This is cinema verité at its pinnacle: dirty, dark, contemporary, biting. Collapse has already arrived. Most USAnians don't get to see it unless they look under the rug. This series gets it, with delicious humor.
America's Darling (PBS)
Boom Bust (RT)
Game of Thrones (HBO)
House of Cards (Netflix)
Keiser Report (RT)
Mad Men (AMC)
Masters of Sex (Showtime)
Nixon's The One (YouTube)
Silicon Valley (HBO)
The Geoff Lawton Permaculture Design Course series (Vimeo)
The Good Wife (CBS)
The Honourable Woman (Sundance)
The Newsroom (HBO)
The Trews (YouTube)
The Wolf of Wall Street (Paramount)
Transcendence (Warner Brothers)
True Detective (HBO)
Madam Secretary - A drama about the personal and professional life of a Hillary Clinton character as she tries to balance her work and family life. Flogging for Drone Wars, the CIA and Gitmo. Téa Leoni, have you no shame? (CBS)
True Blood – The bayou vampire classic, now too formulaic in its old age, would have been merciful to end a couple seasons earlier. (Showtime)
Walking Dead (AMC, same problem).
24 (Fox) "Every week, Jack Bauer saves civilization by torturing someone, and it works." - Senator Angus King, of Maine.
Finally, as we are often called upon to write cover blurbs, here is the best of that lot from 2014, actually a book review, penned by Sam Anderson, critic at large for The New York Times Magazine:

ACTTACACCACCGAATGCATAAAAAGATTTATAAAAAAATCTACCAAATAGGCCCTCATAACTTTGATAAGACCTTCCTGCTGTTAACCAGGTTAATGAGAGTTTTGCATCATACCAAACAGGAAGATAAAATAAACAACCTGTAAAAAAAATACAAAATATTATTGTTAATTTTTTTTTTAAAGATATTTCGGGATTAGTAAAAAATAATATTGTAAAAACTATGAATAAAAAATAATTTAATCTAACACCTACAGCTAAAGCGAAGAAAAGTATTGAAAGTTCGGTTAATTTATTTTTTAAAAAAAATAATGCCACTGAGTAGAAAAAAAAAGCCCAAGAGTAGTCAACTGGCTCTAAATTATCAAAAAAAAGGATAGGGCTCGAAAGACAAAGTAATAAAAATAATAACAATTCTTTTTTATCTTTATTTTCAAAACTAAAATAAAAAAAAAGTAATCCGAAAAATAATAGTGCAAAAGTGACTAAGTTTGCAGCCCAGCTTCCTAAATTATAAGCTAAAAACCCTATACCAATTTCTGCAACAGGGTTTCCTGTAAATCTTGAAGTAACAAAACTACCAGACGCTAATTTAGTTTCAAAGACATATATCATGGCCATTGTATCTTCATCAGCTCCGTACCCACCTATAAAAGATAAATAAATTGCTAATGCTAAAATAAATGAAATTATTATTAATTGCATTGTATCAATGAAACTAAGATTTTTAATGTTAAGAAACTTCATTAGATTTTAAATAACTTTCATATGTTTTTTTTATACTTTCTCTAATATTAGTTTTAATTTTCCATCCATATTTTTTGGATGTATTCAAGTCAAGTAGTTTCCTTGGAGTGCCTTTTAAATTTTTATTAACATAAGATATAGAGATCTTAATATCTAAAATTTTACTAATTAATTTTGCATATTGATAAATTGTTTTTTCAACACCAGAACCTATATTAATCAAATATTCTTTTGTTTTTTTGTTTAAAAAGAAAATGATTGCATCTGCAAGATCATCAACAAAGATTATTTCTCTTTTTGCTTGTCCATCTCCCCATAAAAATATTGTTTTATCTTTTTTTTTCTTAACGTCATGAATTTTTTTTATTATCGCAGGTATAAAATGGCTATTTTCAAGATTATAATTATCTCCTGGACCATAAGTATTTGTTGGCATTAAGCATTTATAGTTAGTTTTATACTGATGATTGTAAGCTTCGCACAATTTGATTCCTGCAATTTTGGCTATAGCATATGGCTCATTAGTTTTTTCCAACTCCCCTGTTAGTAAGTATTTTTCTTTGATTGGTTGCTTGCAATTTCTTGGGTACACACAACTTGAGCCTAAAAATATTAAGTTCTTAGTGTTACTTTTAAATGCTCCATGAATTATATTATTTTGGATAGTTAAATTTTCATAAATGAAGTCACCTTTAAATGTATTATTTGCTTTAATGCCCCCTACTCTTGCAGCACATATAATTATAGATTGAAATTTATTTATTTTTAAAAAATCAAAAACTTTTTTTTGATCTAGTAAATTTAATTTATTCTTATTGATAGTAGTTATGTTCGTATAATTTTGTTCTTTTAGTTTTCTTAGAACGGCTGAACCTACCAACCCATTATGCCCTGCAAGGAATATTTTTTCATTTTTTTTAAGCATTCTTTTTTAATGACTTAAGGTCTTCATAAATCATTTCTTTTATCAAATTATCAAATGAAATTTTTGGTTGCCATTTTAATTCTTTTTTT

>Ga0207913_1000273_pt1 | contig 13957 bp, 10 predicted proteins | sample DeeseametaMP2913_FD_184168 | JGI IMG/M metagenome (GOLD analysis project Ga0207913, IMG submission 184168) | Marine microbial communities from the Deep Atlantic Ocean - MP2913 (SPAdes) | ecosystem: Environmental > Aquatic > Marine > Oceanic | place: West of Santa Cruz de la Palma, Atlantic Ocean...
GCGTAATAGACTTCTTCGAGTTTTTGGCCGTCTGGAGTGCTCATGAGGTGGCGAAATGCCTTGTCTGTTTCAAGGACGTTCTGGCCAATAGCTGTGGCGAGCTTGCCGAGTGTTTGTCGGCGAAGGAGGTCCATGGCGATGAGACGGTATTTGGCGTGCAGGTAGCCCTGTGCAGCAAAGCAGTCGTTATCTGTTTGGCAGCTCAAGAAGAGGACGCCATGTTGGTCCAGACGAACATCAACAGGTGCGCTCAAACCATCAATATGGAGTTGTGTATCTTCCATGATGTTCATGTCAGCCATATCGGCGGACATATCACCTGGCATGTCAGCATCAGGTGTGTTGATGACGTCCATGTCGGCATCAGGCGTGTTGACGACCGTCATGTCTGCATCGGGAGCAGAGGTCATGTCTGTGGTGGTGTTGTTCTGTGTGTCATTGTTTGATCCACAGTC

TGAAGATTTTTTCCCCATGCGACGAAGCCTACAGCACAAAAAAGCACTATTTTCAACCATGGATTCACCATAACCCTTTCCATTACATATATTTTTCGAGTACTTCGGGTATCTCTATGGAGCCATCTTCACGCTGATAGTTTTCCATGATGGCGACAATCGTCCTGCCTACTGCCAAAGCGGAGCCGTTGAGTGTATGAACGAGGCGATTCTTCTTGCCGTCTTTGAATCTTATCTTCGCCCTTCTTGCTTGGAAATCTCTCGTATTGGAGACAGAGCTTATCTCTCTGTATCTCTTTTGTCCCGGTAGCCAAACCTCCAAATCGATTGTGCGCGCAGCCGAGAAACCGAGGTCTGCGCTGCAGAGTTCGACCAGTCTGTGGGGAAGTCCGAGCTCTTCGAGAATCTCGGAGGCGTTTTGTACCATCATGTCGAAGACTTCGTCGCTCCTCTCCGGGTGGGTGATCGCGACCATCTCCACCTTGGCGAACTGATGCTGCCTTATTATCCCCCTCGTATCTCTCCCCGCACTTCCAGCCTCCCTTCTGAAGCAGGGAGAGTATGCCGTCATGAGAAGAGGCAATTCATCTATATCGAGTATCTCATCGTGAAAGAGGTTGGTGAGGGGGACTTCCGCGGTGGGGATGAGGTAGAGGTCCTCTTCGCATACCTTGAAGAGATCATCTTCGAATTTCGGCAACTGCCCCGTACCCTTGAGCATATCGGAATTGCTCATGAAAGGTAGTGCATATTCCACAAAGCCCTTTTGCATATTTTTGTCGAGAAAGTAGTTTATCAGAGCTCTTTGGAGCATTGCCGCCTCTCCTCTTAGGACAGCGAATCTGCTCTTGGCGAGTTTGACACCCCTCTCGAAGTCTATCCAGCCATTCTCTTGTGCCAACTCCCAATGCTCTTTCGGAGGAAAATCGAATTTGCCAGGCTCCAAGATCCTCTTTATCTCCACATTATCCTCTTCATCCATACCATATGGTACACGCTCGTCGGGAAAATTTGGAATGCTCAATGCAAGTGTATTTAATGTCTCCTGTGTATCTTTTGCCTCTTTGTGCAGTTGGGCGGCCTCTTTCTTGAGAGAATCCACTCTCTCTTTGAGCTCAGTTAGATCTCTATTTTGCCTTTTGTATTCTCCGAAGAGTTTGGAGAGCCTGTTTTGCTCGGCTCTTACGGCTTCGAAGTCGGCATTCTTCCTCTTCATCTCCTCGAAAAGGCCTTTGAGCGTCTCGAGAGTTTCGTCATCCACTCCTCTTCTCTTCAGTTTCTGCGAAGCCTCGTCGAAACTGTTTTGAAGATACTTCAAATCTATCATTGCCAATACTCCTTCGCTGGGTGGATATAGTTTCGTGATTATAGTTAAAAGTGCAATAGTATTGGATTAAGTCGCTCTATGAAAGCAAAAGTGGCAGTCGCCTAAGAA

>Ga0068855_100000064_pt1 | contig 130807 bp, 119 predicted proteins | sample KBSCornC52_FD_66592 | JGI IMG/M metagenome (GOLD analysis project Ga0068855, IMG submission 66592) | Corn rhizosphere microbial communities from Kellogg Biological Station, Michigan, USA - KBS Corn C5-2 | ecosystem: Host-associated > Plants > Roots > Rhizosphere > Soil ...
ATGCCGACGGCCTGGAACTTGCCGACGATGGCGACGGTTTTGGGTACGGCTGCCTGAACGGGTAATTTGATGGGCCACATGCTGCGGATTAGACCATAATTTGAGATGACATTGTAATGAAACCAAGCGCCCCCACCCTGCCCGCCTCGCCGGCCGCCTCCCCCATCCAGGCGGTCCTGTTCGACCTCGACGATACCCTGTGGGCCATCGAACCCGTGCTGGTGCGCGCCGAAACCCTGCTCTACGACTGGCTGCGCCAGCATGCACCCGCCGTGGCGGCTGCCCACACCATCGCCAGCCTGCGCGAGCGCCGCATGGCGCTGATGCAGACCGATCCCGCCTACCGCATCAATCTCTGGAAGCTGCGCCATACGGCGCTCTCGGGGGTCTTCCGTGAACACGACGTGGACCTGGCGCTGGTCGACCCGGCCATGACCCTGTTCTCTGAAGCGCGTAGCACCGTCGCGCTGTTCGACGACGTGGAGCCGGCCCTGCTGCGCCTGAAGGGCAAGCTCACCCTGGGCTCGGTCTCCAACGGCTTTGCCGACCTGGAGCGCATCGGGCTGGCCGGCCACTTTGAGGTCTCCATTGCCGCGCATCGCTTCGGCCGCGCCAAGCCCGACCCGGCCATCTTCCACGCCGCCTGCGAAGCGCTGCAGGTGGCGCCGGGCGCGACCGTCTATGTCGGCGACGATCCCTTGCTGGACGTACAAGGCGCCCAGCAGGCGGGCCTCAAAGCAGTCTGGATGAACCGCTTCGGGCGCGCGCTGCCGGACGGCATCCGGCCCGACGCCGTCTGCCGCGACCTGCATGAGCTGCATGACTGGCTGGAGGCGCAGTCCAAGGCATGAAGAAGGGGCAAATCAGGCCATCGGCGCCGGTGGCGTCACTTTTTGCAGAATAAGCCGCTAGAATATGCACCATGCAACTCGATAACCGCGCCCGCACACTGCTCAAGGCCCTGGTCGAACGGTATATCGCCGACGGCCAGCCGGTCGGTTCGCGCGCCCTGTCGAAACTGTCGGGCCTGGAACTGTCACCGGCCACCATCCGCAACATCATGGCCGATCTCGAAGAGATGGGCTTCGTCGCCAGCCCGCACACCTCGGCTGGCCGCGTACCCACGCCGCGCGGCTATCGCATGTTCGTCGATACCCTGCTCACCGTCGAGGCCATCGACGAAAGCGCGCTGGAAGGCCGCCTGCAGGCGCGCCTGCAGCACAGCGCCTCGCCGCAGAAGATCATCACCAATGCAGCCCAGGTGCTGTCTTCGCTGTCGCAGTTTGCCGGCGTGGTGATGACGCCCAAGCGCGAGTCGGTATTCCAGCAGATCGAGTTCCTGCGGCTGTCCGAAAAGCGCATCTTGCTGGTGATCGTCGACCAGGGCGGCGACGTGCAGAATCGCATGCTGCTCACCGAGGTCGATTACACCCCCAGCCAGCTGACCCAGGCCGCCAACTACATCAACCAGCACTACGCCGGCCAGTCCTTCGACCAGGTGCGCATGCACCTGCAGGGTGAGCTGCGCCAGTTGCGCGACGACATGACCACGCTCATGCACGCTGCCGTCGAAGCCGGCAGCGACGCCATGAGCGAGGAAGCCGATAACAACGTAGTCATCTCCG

“Imperial is like Robert Caro’s The Power Broker with the attitude of Mike Davis’s City of Quartz, if Robert Caro had been raised in an abandoned grain silo by a band of feral raccoons, and if Mike Davis were the communications director of a heavily armed libertarian survivalist cult, and if the two of them had somehow managed to stitch John McPhee’s cortex onto the brain of a Gila monster, which they then sent to the Mexican border to conduct ten years of immersive research, and also if they wrote the entire manuscript on dried banana leaves with a toucan beak dipped in hobo blood, and then the book was line-edited during a 36-hour peyote séance by the ghosts of John Steinbeck, Jack London, and Sinclair Lewis, with 200 pages of endnotes faxed over by Henry David Thoreau’s great-great-great-great grandson from a concrete bunker under a toxic pond behind a maquiladora, and if at the last minute Herman Melville threw up all over the manuscript, rendering it illegible, so it had to be re-created from memory by a community-theater actor doing his best impression of Jack Kerouac. With photographs by Dorothea Lange. (Viking has my full blessing to use that as a blurb.)”